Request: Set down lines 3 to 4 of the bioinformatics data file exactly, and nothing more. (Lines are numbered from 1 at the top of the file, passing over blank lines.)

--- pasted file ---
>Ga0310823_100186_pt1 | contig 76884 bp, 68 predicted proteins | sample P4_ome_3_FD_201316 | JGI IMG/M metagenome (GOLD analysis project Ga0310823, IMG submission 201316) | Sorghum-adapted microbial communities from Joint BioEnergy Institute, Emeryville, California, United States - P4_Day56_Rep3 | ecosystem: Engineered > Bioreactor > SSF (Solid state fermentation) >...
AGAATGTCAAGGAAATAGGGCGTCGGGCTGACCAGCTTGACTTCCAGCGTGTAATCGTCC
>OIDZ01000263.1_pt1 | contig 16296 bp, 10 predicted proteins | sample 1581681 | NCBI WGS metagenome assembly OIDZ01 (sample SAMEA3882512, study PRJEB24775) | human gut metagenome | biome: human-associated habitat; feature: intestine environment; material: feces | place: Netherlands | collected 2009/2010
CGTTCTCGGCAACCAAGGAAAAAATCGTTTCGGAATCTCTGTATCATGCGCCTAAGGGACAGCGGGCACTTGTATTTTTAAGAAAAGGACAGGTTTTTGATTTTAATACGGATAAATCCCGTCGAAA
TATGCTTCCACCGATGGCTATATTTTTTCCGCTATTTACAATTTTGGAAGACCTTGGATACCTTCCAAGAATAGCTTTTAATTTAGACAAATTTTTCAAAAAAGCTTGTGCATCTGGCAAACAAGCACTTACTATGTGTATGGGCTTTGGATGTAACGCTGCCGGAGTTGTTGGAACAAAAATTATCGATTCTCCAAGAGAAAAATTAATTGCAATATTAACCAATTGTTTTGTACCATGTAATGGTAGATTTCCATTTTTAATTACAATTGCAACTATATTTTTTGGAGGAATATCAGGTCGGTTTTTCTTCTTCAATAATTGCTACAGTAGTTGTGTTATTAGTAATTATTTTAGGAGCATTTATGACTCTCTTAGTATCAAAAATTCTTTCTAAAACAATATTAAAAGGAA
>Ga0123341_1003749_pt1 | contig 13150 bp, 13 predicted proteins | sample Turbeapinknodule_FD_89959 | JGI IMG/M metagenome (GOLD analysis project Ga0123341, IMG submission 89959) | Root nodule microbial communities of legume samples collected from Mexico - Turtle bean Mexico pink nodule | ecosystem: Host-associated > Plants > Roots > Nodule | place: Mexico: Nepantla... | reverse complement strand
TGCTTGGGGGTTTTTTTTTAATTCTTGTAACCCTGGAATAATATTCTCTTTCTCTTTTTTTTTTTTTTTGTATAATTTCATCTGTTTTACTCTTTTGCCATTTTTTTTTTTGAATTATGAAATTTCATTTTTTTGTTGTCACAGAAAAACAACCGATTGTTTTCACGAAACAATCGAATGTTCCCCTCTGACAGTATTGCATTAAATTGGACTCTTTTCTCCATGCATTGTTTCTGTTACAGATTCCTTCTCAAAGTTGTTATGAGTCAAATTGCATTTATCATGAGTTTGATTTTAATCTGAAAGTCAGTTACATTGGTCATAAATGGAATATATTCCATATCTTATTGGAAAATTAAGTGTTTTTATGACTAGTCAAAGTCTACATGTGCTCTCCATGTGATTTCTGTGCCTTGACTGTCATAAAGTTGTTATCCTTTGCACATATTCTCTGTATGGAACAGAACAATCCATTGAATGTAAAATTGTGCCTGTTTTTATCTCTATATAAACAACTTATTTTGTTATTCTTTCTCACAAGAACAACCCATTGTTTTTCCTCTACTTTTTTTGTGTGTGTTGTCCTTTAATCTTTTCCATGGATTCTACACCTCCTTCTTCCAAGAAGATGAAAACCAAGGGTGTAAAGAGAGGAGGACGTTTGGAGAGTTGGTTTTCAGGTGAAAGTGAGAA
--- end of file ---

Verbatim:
>OIDZ01000263.1_pt1 | contig 16296 bp, 10 predicted proteins | sample 1581681 | NCBI WGS metagenome assembly OIDZ01 (sample SAMEA3882512, study PRJEB24775) | human gut metagenome | biome: human-associated habitat; feature: intestine environment; material: feces | place: Netherlands | collected 2009/2010
CGTTCTCGGCAACCAAGGAAAAAATCGTTTCGGAATCTCTGTATCATGCGCCTAAGGGACAGCGGGCACTTGTATTTTTAAGAAAAGGACAGGTTTTTGATTTTAATACGGATAAATCCCGTCGAAA